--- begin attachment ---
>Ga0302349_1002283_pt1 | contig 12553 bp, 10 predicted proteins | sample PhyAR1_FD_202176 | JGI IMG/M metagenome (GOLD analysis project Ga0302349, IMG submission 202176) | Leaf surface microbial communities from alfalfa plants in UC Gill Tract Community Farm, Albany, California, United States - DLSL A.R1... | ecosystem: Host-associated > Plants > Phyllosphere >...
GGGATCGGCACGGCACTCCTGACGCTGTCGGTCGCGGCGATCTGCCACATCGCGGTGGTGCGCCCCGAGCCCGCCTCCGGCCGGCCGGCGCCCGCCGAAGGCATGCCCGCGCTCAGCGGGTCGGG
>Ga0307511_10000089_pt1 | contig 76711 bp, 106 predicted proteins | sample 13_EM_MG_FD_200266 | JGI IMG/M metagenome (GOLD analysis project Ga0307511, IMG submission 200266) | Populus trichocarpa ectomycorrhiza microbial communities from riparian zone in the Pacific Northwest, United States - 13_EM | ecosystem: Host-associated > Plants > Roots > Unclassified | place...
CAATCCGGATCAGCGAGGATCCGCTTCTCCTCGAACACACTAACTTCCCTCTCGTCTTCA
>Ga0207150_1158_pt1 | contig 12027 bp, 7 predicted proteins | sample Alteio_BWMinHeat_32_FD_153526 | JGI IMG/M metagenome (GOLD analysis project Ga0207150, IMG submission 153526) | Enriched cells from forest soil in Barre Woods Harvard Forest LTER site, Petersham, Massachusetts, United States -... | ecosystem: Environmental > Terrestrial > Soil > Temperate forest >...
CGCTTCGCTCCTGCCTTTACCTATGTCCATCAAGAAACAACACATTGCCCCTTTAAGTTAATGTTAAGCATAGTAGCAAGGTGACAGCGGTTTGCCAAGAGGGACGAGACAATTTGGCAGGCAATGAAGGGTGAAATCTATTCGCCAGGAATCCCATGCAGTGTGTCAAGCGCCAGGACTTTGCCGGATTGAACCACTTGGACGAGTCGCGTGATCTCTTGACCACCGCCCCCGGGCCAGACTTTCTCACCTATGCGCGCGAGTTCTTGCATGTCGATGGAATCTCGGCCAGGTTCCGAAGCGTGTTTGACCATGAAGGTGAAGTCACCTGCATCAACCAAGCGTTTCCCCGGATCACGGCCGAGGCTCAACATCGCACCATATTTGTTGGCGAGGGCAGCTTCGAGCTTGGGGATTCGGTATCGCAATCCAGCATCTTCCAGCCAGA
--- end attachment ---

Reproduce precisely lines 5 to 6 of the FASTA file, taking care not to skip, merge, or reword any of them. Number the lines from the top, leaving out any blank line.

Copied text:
>Ga0207150_1158_pt1 | contig 12027 bp, 7 predicted proteins | sample Alteio_BWMinHeat_32_FD_153526 | JGI IMG/M metagenome (GOLD analysis project Ga0207150, IMG submission 153526) | Enriched cells from forest soil in Barre Woods Harvard Forest LTER site, Petersham, Massachusetts, United States -... | ecosystem: Environmental > Terrestrial > Soil > Temperate forest >...
CGCTTCGCTCCTGCCTTTACCTATGTCCATCAAGAAACAACACATTGCCCCTTTAAGTTAATGTTAAGCATAGTAGCAAGGTGACAGCGGTTTGCCAAGAGGGACGAGACAATTTGGCAGGCAATGAAGGGTGAAATCTATTCGCCAGGAATCCCATGCAGTGTGTCAAGCGCCAGGACTTTGCCGGATTGAACCACTTGGACGAGTCGCGTGATCTCTTGACCACCGCCCCCGGGCCAGACTTTCTCACCTATGCGCGCGAGTTCTTGCATGTCGATGGAATCTCGGCCAGGTTCCGAAGCGTGTTTGACCATGAAGGTGAAGTCACCTGCATCAACCAAGCGTTTCCCCGGATCACGGCCGAGGCTCAACATCGCACCATATTTGTTGGCGAGGGCAGCTTCGAGCTTGGGGATTCGGTATCGCAATCCAGCATCTTCCAGCCAGA